Great, now I’m crying again.

Talk amongst yourselves.


On Heels and Meditation

*image from

I was formally introduced to meditation in my early twenties. My karate teacher had invited a meditation instructor to come teach us how.

I knew nothing about this woman but I remember judging her. What was she doing waltzing into a feminist karate studio wearing a skirt and heels? What could a woman who intentionally “hobbled” herself for fashion…to look good for men, have to teach me about anything?

Heels. Please. Can’t even run in them. How smart is that? This was my thought process.

We sat on chairs and she talked about quieting the mind. She played music and instructed us to focus on the breath.

And I did.

And for some reason this meditation thing was easy for me. Unbeknownst to me, I’d been doing it all my life. Lying on my bed as a child, looking out the window at the leaves on the trees until I felt it. The disappearance of the little self. The merging with All that Is. Meditation was familiar.

For a long time I tried to put intentions to my meditations. I would want to be a better writer. A better mother. A better person. Help me be better. Striving, striving. Take away my not good enough-ness. Please.

Take away my arrogance.

Take away my longing.

Take away my temper.

Take away my unlovable-ness.

But lately something else is happening. I’ve just been asking God to be with me. I abide in You, and You abide in me. Let’s just breathe together. Breathe me God. Just for the joy of connecting.

No striving.

Just let me sink, deeper and deeper into You. Let the little me disappear until all my molecules are merging with All that Is. Just like when I was a child. Let me be in this a while.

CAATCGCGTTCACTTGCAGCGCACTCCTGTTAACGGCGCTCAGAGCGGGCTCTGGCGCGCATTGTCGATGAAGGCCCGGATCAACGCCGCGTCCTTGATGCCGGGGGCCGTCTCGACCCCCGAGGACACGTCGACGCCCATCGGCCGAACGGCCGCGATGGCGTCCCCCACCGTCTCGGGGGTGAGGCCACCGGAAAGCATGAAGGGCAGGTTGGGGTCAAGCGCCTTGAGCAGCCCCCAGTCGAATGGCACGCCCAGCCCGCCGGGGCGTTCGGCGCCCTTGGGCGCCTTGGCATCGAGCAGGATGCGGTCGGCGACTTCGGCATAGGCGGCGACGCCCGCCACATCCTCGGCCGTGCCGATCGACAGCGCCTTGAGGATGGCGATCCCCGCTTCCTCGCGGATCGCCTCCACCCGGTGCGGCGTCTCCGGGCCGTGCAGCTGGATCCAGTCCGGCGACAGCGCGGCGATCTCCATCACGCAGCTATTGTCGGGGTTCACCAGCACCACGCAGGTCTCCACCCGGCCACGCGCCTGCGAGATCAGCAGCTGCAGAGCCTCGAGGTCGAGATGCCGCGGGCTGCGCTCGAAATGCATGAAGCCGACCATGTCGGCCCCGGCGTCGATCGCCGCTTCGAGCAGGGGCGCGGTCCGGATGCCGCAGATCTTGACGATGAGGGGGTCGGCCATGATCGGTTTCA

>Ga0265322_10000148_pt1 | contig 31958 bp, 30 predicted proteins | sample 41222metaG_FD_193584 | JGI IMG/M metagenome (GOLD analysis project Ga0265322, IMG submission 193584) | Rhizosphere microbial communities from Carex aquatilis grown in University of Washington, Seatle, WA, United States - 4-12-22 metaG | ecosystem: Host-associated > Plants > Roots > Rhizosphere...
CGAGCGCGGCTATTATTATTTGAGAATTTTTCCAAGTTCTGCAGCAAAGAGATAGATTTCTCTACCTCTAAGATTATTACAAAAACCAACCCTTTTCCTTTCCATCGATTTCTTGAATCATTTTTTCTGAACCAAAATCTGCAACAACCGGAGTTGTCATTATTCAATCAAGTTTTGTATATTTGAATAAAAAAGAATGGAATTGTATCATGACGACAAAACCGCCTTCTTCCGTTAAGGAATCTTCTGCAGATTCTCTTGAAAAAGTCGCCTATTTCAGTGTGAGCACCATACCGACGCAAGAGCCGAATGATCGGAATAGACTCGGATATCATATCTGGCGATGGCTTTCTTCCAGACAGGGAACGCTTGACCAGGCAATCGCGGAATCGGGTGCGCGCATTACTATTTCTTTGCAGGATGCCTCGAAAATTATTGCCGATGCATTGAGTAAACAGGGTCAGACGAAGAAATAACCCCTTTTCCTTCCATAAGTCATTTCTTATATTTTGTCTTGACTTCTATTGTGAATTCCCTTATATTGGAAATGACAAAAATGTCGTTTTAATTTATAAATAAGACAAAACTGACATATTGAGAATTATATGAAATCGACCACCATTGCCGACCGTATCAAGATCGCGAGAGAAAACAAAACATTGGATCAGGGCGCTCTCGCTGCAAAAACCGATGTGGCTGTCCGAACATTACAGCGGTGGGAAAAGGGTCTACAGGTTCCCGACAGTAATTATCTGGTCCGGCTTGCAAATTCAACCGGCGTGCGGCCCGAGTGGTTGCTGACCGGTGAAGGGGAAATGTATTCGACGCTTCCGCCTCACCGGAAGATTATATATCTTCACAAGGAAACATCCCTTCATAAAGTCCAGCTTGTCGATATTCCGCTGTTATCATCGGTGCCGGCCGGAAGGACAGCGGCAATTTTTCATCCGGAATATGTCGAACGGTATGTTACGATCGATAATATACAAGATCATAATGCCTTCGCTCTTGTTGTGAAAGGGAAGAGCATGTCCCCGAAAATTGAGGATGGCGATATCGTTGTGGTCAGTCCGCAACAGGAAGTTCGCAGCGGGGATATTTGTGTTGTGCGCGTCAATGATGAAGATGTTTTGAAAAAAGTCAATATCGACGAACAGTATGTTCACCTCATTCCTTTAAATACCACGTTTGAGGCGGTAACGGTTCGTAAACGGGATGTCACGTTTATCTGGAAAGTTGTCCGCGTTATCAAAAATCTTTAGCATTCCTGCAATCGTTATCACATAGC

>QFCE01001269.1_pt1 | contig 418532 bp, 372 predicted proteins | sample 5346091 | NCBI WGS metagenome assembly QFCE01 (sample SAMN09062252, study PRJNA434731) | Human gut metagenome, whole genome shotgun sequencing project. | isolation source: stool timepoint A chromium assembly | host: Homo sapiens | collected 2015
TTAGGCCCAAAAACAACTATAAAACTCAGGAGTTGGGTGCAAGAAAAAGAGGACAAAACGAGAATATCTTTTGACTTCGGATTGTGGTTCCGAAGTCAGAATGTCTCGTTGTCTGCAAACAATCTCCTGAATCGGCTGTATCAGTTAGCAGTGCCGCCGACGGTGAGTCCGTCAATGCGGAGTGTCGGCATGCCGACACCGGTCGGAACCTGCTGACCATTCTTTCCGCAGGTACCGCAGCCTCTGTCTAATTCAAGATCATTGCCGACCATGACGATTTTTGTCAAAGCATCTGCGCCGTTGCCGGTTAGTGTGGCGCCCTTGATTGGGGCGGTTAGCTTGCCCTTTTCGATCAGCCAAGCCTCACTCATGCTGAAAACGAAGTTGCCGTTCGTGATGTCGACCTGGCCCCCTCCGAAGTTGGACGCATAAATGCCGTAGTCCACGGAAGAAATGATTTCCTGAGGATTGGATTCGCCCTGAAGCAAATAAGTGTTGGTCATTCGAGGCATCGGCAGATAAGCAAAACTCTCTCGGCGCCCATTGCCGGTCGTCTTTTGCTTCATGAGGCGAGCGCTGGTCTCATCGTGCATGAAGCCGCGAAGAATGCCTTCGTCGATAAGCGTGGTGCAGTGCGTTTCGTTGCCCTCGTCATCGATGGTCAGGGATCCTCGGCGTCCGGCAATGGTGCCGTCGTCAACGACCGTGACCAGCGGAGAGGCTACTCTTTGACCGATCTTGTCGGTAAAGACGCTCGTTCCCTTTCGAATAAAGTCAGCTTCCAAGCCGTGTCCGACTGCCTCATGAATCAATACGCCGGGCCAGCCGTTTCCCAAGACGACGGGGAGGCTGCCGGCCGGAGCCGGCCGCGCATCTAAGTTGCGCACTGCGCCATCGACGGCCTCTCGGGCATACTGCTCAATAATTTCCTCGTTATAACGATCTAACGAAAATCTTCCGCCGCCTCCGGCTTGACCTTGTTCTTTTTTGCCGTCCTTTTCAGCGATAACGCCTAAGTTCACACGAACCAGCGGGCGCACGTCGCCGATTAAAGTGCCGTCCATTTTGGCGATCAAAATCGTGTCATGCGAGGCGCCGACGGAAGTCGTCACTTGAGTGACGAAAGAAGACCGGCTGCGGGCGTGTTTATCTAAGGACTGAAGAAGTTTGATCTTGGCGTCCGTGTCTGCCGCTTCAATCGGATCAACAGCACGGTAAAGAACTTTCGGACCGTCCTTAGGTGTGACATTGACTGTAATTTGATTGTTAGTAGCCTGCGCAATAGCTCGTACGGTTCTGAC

Let me float here. Out of this body. Out of time and space. Nowhere. Everywhere. Buoyant.

That first meditation teacher…the one in the heels, generously gave us each a free cassette tape to take with us. I still have it.

I have no idea who she was, but I’m thankful for her.

And here’s the thing….I’m never gonna wear heels. The difference after all these years is, I no longer judge those who do.

Too Much Togetherness

Day six of being together 24/7 in a small hotel suite. I can feel myself gasping for breath. Not literally, but I do feel a slow suffocation. I’m out of my element. We can’t go out to eat (per Seth’s health issues) and therefore I’m preparing every meal in a tiny kitchenette with no counter space. No matter where I turn, someone is in my way. I am a person who needs a lot of space. I used to fight it, worried I might be too high maintenance. I no longer apologize for needing what I need.

Yesterday, during our lunch hour, I went out to the van and did a meditation while Todd took the kids to the outside play area and let them bounce on the trampoline. The wildest thing happened.

In my meditation, the whole crew at 4 Paws, all the families and staff, became a cast of performers. We were all there, doing a play about a place that trains service dogs. We were actually taking our curtain call. The two beautiful actresses playing the kids in wheelchairs, stood up and walked, unlimited in every way, smiling huge grins as they took their bows.

The  actors who played the other children with disabilities came forth one by one to the front of the stage, radiant, clear headed, composed. 

When Riley came forward, she got rave applause, her acting was so complex, yet so subtle, and had earned the respect of the audience.

We all came forward together, the supporting actors who played the part of concerned and loving parents. The siblings took their bows. The employees at 4 Paws.

Jeremy the head trainer came out, and took his curtain call with all the dogs in class. They all bowed together and the crowd went wild.

I came out of this meditation feeling exhilarated. Like I’d gotten a glimpse of who these kids really are, beyond their physical or cognitive limitations.

This afternoon I locked myself in the bedroom in our hotel suite and did another meditation. It was not filled with imagery, just relaxation. 

Whatever comes of it, I’m better when I take the time to meditate.  I’m a kinder person, a more patient mother, a more tolerant woman. I feel better about life.

I no longer apologize for needing time to myself.

If you have high expectations of the kind of person you want to be, high maintenance is required.